When investing in an exchange traded fund, investors should understand the total cost of ownership, which includes costs outside the expense ratio price tag.
“The expense ratio is just one component of the total cost of ownership, which can be broken down into trading costs and holding costs,” writes Morningstar analyst Michael Rawson.
Under trading costs, investors should also keep in mind brokerage commission fees, trading bid-ask spreads and potential market impact of trades. [Assessing the Total Cost of ETF Ownership: A Real World Example]
Additionally, looking at holding costs, investors need to consider sampling errors, other trading costs, securities lending and the expense ratio.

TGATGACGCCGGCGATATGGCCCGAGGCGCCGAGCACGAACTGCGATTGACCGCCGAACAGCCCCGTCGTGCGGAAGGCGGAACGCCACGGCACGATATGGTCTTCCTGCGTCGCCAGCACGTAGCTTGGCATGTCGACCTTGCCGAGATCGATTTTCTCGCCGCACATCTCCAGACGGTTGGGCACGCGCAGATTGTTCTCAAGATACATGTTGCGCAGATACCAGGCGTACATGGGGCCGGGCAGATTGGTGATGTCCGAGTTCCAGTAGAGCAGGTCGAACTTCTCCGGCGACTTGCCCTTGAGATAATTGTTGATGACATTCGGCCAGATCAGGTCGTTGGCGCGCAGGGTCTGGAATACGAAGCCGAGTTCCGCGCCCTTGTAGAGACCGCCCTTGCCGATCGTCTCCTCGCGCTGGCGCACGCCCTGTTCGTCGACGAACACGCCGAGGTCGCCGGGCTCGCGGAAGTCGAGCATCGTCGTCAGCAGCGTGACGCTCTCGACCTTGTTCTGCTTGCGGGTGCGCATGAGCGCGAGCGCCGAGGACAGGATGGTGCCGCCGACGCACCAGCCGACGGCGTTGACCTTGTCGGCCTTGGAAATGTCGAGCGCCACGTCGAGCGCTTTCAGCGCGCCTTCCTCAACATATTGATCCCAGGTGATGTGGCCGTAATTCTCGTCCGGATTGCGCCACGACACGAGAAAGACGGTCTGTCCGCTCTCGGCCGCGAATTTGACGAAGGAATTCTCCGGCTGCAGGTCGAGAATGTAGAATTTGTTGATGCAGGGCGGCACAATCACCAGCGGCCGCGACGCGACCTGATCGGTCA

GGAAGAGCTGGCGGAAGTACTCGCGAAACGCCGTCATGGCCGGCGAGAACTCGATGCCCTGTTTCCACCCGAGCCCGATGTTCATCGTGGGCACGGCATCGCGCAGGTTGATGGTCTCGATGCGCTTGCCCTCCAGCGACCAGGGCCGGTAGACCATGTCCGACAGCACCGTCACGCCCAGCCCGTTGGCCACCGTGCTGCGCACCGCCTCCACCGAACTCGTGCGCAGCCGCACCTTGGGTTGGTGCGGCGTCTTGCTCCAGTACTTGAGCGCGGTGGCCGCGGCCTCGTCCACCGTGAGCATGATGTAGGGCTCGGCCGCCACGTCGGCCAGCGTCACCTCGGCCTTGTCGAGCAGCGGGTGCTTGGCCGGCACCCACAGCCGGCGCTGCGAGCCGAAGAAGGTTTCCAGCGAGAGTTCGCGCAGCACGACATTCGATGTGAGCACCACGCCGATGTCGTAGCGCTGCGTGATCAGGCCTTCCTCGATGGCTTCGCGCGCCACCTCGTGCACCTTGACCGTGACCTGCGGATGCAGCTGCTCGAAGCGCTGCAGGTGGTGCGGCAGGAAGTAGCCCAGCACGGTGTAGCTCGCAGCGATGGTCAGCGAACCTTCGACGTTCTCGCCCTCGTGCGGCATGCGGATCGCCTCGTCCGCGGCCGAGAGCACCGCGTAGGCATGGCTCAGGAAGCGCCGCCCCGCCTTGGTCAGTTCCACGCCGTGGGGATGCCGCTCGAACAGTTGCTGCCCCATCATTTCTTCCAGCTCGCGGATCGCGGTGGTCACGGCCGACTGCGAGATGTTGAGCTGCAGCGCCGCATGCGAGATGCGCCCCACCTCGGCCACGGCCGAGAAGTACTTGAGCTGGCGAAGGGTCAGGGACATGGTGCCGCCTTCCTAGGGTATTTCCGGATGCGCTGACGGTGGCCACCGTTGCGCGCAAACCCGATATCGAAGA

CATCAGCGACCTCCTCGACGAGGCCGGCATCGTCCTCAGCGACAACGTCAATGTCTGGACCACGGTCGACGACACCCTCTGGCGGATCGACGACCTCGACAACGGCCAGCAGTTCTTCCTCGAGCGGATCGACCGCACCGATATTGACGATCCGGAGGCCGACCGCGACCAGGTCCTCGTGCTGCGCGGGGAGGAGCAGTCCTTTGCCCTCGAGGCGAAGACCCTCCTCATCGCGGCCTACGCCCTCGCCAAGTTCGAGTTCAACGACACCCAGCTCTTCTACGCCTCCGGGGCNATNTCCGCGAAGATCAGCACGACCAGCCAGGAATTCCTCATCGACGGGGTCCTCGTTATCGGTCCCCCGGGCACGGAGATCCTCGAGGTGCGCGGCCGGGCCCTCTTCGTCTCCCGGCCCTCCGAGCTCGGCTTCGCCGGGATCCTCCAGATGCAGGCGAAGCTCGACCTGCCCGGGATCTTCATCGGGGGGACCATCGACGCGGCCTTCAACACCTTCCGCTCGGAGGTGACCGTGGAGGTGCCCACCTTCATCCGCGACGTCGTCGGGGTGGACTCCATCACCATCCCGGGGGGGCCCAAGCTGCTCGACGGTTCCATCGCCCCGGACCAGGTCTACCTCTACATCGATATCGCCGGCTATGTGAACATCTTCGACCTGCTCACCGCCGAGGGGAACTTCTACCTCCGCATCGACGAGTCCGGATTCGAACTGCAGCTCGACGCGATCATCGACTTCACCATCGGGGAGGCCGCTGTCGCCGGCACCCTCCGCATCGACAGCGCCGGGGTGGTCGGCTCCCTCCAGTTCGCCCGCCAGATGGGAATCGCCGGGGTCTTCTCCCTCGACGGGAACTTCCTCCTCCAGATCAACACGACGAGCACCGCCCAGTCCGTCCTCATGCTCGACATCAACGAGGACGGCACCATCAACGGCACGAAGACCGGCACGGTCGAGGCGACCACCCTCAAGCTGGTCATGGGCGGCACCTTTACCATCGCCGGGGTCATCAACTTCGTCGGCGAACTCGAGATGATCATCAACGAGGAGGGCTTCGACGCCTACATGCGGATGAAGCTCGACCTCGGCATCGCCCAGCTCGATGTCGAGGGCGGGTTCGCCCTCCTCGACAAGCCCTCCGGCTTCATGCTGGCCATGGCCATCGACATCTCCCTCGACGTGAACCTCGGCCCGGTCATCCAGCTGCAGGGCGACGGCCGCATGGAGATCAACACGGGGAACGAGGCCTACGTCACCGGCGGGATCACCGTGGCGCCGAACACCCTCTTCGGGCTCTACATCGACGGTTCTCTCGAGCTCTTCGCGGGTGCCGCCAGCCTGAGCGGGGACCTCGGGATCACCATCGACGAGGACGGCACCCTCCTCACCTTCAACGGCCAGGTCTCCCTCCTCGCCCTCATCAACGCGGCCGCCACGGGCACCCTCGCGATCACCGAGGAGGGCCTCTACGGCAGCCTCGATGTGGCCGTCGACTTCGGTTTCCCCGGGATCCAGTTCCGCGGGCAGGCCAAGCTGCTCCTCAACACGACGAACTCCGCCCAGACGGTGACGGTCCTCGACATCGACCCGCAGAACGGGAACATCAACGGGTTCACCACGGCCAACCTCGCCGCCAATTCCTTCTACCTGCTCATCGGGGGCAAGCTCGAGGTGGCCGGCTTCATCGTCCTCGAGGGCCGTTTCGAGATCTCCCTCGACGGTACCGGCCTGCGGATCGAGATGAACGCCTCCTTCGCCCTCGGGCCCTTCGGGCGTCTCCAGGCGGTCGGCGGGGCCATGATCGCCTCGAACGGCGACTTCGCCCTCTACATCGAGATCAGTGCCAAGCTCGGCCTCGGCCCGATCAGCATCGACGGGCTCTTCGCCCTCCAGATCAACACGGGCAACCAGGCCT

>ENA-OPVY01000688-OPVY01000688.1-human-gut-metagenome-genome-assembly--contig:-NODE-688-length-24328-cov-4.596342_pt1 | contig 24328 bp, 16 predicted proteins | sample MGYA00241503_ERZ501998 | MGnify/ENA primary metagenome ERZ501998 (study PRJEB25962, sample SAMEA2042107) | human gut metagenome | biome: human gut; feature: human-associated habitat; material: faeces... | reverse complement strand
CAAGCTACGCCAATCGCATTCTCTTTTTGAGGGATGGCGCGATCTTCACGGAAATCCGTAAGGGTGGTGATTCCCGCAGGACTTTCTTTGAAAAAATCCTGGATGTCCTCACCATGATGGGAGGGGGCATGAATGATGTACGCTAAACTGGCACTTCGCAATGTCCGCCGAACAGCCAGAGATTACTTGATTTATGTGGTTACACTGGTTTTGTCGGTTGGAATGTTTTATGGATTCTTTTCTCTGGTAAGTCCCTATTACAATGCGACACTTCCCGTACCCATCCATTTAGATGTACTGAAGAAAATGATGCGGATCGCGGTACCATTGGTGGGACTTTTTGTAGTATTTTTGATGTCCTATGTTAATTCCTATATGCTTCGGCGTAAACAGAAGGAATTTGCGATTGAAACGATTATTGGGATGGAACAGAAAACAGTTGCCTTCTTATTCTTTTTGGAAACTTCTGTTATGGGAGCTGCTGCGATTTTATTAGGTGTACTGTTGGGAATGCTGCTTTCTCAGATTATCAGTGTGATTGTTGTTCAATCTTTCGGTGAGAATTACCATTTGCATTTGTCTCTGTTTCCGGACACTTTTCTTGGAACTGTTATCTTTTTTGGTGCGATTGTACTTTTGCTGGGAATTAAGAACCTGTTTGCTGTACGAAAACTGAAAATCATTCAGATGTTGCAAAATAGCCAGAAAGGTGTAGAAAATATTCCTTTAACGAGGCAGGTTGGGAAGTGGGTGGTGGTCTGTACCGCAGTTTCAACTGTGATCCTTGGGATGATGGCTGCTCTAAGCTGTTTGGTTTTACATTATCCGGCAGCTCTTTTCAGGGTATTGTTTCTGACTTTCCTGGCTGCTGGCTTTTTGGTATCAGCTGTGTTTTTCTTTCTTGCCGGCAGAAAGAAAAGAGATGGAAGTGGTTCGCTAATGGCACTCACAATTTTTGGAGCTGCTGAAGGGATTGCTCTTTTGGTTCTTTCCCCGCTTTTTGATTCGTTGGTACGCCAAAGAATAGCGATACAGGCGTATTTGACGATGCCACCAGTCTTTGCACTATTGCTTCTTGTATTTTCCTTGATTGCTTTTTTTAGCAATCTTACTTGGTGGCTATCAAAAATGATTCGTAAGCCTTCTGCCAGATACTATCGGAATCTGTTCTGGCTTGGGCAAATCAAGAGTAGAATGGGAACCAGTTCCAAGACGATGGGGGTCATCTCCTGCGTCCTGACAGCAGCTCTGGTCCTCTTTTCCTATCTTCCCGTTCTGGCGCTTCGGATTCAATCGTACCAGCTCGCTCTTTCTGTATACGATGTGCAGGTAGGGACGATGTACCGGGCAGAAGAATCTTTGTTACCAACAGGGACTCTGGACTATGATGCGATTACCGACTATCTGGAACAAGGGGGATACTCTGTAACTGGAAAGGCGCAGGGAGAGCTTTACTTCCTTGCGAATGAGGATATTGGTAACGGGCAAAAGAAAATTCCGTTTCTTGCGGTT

Trading costs are typically a major consideration for more short-term traders who won’t stick to an investment long enough to see significant holding costs. Moreover, large investors who have a large impact on a fund’s average daily trading volume will also take particular note of potential trading costs as they can affect a security’s price through sheer volume.
For instance, traders want tight bid-ask spreads, or the difference between the highest price a buyer is willing to pay for the ETF’s share and the lowest price at which a seller is willing to part with the share. According to Morningstar data, ETFs with more assets have tighter bid-ask spreads, and U.S. stocks have tighter spreads than less-liquid securities like bonds or international stocks that trade in different time zones. [Dissecting The Cost of Owning an ETF]